3-10 Improvement of Prediction Accuracy of Neutron-Induced Heat in Fusion Reactor Materials

-Measurement of Double-Differential Cross-Sections of Charged Particle Emission-

Fig.3-23 Schematic view of the charged-particle double-differential cross-section measurement system at the FNS facility

Fig.3-23 Schematic view of the charged-particle double-differential cross-section measurement system at the FNS facility

A DT-neutron pencil beam of 2cm-diameter is formed by collimating isotropically produced neutrons with a collimator. A precise measurement without background is realized with this neutron beam.


Fig.3-24 Measured double-differential cross-section of f?-particle emission from beryllium

Fig.3-24 Measured double-differential cross-section of α-particle emission from beryllium

This graph shows the measured energy and angular distributions of α-particles emitted from beryllium at 14MeV neutron incidence. These data are the most detailed obtained anywhere in such a wide energy and angle range.

In a fusion reactor which uses deuterium (D) and tritium (T), neutrons carry most of the energy produced by the DT fusion reaction. Those neutrons lose their energy through various nuclear reactions with reactor devices such as the blanket, and the devices become hot. We have to accurately estimate how hot the device becomes in order to ensure the soundness of the device. Accurate prediction of generated heat is important because the heat will be also used to generate electricity in a future commercial fusion reactor.

The heat produced by nuclear reactions is called "nuclear heating" and is estimated by a simulation calculation in a reactor design. One of the essential data for such a calculation is the energy and angular distributions of charged particles like protons and α-particles emitted by a nuclear reaction. These distributions are called "double-differential cross-section (DDX) data".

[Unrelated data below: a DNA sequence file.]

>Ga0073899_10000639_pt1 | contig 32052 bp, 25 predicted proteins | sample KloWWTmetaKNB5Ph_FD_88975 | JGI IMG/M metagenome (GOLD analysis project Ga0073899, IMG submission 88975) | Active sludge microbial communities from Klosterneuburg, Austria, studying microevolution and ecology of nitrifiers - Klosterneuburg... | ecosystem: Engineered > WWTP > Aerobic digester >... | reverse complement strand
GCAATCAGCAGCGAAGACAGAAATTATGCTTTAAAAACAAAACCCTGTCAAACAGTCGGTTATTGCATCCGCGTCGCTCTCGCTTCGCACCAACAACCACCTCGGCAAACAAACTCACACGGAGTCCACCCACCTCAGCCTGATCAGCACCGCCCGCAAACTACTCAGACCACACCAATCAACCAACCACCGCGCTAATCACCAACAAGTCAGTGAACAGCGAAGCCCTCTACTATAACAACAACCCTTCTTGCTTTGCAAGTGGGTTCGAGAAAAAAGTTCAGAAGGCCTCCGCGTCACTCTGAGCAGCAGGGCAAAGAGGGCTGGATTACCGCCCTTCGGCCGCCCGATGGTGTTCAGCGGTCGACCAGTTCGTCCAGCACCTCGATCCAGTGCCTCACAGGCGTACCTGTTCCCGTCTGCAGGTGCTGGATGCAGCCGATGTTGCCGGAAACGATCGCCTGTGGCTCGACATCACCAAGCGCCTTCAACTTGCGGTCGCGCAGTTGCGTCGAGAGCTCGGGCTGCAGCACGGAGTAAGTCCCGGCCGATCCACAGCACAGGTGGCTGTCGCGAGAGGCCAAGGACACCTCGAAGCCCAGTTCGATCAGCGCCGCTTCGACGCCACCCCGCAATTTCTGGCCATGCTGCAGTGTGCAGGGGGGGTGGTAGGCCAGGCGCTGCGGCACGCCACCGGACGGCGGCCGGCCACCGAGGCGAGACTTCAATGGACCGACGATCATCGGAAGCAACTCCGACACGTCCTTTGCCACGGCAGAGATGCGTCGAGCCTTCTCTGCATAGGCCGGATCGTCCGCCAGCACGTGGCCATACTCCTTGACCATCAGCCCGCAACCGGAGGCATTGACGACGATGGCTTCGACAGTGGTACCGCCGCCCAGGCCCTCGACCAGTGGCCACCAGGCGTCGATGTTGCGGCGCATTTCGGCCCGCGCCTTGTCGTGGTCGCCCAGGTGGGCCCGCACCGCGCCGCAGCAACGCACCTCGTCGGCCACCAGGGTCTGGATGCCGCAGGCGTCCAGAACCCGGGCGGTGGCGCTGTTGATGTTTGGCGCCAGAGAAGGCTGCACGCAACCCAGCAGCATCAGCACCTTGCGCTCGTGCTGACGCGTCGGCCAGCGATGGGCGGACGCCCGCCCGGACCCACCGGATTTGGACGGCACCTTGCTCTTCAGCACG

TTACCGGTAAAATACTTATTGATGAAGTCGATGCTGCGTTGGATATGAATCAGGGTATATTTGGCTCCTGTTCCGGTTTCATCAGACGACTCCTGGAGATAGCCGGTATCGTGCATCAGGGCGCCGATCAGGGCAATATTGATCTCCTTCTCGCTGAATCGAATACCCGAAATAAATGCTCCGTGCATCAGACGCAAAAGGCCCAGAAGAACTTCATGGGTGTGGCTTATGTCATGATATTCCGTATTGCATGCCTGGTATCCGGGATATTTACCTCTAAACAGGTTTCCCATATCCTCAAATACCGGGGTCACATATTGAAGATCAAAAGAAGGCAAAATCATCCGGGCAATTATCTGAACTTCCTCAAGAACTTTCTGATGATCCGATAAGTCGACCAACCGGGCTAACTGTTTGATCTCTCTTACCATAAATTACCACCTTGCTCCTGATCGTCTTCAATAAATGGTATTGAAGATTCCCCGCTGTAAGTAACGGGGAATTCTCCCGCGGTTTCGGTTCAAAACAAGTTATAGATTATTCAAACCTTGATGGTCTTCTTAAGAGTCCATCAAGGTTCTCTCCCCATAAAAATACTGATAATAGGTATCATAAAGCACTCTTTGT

We have measured DDX of charged particles emitted from candidate materials for a fusion reactor at the Fusion Neutronics Source (FNS) facility. A schematic view of the measurement apparatus is shown in Fig.3-23. Our measurements of α-particle DDX from beryllium are more detailed than any others in the world. The measurements are shown in Fig.3-24.

Based on this measurement data, we calculated a conversion coefficient from neutron flux to the nuclear heating of beryllium. The conversion coefficient was compared with the values estimated from two cross-section databases: Japanese Nuclear Data Library "JENDL-3.3", and Fusion Evaluated Nuclear Data Library "FENDL-2.0", the latter used for design calculations of the ITER. As a result, it was found that the conversion coefficients estimated from these databases were smaller by around 15% than that based on our measured data. This leads to underestimation of the nuclear heating calculated for beryllium by around 15%. We found that the cause of the underestimation lay in a problem with the α-particle DDX of beryllium in these databases. In this way, our measured DDX data have been very useful for clarifying problems in the databases and for improving the prediction accuracy of the nuclear heating in a fusion reactor.

Kondo, K. et al., Verification of KERMA Factor for Beryllium at Neutron Energy of 14.2 MeV Based on Charged-Particle Measurement, Fusion Engineering and Design, vol.83, issues 10-12, 2008, p.1674-1677.


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